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      Mopla guttata (Acrididae: Catantopinae) rediscovered in the Western Ghats, Kerala, India

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      Journal of Orthoptera Research

      Pensoft Publishers

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          Abstract

          The endemic Catantopinae genus Mopla was described by Henry in 1940 from the Malabar region of South India. Henry described two species under this genus, M. guttata and M. rubra. The female type specimens of Mopla are deposited in the Natural History Museum, London, UK. There have been no further records of these two species since their description. Seventy-six years later, the first male specimen of the genus Mopla was discovered in the Western Ghats, Kerala, India, in 2016. This paper describes the specimen, thought to be of Mopla guttata, and reconsiders its systematic placement.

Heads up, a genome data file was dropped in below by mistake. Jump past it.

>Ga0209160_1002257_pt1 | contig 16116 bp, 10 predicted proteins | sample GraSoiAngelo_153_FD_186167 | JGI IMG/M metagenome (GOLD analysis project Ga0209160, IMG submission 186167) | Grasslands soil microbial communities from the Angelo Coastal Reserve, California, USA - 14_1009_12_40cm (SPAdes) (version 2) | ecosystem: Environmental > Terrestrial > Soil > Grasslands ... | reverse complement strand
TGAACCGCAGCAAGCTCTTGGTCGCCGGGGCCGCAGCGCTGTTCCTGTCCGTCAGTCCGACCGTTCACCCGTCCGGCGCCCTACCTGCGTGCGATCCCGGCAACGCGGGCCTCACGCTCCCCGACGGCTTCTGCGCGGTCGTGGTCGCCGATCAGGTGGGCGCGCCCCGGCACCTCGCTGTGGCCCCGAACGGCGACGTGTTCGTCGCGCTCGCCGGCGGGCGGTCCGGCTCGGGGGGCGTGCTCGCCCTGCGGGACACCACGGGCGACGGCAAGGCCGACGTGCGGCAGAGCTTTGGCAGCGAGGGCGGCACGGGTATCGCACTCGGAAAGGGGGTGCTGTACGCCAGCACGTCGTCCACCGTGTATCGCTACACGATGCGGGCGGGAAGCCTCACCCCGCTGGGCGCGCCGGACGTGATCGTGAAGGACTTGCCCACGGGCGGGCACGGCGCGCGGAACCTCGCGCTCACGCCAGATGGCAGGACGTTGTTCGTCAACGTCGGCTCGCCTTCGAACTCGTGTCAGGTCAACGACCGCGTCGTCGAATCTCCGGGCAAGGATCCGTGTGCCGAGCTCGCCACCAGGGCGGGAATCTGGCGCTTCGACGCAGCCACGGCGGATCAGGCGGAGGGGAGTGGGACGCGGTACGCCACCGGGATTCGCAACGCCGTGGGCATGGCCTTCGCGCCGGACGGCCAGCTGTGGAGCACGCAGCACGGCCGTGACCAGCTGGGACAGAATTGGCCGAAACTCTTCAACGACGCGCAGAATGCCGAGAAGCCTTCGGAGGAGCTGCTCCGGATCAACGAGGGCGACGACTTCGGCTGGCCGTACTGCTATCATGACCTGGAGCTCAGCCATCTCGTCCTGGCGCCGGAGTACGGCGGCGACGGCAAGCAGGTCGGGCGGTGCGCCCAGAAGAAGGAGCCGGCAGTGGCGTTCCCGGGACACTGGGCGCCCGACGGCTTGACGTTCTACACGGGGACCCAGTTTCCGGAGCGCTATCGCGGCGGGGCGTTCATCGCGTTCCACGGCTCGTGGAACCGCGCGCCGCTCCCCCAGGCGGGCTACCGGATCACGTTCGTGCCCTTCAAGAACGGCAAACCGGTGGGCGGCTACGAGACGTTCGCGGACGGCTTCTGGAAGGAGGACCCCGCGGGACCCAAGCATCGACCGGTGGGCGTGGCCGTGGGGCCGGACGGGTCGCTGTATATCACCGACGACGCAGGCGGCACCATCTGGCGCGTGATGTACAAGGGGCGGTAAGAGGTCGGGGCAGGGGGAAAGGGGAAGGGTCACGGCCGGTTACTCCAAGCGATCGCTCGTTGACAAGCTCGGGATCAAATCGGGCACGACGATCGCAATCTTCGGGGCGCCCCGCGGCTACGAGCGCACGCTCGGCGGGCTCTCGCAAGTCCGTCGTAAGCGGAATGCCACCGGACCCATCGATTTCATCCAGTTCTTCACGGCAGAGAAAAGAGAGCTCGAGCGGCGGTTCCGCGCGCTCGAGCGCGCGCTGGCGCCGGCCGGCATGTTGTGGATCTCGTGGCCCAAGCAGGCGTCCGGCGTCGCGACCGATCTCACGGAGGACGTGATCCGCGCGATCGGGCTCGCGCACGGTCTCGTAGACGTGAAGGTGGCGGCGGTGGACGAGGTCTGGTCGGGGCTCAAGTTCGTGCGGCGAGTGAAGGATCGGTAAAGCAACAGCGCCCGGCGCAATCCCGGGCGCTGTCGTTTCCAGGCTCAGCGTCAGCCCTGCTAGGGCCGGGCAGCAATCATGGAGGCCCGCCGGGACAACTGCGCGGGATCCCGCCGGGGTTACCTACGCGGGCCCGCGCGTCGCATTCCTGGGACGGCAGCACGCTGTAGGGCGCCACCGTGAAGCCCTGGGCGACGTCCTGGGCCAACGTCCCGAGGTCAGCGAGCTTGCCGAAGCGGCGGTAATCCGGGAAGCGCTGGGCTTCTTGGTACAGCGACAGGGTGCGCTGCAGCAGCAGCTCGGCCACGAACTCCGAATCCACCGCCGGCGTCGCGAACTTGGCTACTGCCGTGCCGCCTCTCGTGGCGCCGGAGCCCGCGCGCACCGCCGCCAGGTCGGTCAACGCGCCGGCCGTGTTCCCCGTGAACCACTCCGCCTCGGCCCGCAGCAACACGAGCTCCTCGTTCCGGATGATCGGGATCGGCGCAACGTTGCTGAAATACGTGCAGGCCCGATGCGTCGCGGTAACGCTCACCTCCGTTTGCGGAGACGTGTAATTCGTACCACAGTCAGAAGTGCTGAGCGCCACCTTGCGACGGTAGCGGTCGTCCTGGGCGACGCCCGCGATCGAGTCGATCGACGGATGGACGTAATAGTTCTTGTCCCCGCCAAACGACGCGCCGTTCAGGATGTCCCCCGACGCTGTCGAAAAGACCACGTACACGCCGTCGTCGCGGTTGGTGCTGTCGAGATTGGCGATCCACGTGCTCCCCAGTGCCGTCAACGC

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          Population differentiation within and among Asian elephant (Elephas maximus) populations in southern India.